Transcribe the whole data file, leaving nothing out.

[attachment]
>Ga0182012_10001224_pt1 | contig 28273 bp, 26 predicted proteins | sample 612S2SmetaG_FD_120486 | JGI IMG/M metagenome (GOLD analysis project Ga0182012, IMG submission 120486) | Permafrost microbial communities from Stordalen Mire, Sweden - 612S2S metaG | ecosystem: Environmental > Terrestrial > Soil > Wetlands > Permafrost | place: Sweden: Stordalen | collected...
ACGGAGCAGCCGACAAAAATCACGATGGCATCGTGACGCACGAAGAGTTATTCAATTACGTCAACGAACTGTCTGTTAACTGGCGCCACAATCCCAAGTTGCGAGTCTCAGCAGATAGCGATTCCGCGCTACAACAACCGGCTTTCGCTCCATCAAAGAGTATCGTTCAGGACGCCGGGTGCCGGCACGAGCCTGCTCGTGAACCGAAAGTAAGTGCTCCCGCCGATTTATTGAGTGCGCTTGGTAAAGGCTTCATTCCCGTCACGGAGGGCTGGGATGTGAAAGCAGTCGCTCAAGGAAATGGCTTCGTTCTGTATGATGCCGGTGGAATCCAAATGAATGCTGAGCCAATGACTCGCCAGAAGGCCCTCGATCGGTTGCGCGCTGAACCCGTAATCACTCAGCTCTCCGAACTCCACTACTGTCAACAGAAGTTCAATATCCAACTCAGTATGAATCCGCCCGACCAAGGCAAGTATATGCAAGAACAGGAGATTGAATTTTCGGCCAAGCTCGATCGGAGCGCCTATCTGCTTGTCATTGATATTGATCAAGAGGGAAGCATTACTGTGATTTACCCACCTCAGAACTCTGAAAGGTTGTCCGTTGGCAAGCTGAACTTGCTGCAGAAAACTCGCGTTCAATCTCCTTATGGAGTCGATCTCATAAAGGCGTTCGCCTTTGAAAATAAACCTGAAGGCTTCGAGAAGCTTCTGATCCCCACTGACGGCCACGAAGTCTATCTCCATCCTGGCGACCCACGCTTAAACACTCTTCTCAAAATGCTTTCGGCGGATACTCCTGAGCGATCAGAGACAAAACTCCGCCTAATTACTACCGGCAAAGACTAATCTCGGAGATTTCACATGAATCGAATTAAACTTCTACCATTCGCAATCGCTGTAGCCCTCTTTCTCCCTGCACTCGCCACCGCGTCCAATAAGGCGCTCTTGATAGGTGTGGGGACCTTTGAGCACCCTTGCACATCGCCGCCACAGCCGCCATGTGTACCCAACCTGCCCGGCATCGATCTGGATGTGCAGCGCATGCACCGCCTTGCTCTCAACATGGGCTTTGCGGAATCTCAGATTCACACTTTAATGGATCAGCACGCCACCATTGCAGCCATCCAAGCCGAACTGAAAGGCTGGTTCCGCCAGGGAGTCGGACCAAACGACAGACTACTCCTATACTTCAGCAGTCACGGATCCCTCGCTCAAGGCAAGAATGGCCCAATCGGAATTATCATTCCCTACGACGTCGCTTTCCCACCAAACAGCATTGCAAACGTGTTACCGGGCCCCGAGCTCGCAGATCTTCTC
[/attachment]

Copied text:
>Ga0182012_10001224_pt1 | contig 28273 bp, 26 predicted proteins | sample 612S2SmetaG_FD_120486 | JGI IMG/M metagenome (GOLD analysis project Ga0182012, IMG submission 120486) | Permafrost microbial communities from Stordalen Mire, Sweden - 612S2S metaG | ecosystem: Environmental > Terrestrial > Soil > Wetlands > Permafrost | place: Sweden: Stordalen | collected...
ACGGAGCAGCCGACAAAAATCACGATGGCATCGTGACGCACGAAGAGTTATTCAATTACGTCAACGAACTGTCTGTTAACTGGCGCCACAATCCCAAGTTGCGAGTCTCAGCAGATAGCGATTCCGCGCTACAACAACCGGCTTTCGCTCCATCAAAGAGTATCGTTCAGGACGCCGGGTGCCGGCACGAGCCTGCTCGTGAACCGAAAGTAAGTGCTCCCGCCGATTTATTGAGTGCGCTTGGTAAAGGCTTCATTCCCGTCACGGAGGGCTGGGATGTGAAAGCAGTCGCTCAAGGAAATGGCTTCGTTCTGTATGATGCCGGTGGAATCCAAATGAATGCTGAGCCAATGACTCGCCAGAAGGCCCTCGATCGGTTGCGCGCTGAACCCGTAATCACTCAGCTCTCCGAACTCCACTACTGTCAACAGAAGTTCAATATCCAACTCAGTATGAATCCGCCCGACCAAGGCAAGTATATGCAAGAACAGGAGATTGAATTTTCGGCCAAGCTCGATCGGAGCGCCTATCTGCTTGTCATTGATATTGATCAAGAGGGAAGCATTACTGTGATTTACCCACCTCAGAACTCTGAAAGGTTGTCCGTTGGCAAGCTGAACTTGCTGCAGAAAACTCGCGTTCAATCTCCTTATGGAGTCGATCTCATAAAGGCGTTCGCCTTTGAAAATAAACCTGAAGGCTTCGAGAAGCTTCTGATCCCCACTGACGGCCACGAAGTCTATCTCCATCCTGGCGACCCACGCTTAAACACTCTTCTCAAAATGCTTTCGGCGGATACTCCTGAGCGATCAGAGACAAAACTCCGCCTAATTACTACCGGCAAAGACTAATCTCGGAGATTTCACATGAATCGAATTAAACTTCTACCATTCGCAATCGCTGTAGCCCTCTTTCTCCCTGCACTCGCCACCGCGTCCAATAAGGCGCTCTTGATAGGTGTGGGGACCTTTGAGCACCCTTGCACATCGCCGCCACAGCCGCCATGTGTACCCAACCTGCCCGGCATCGATCTGGATGTGCAGCGCATGCACCGCCTTGCTCTCAACATGGGCTTTGCGGAATCTCAGATTCACACTTTAATGGATCAGCACGCCACCATTGCAGCCATCCAAGCCGAACTGAAAGGCTGGTTCCGCCAGGGAGTCGGACCAAACGACAGACTACTCCTATACTTCAGCAGTCACGGATCCCTCGCTCAAGGCAAGAATGGCCCAATCGGAATTATCATTCCCTACGACGTCGCTTTCCCACCAAACAGCATTGCAAACGTGTTACCGGGCCCCGAGCTCGCAGATCTTCTC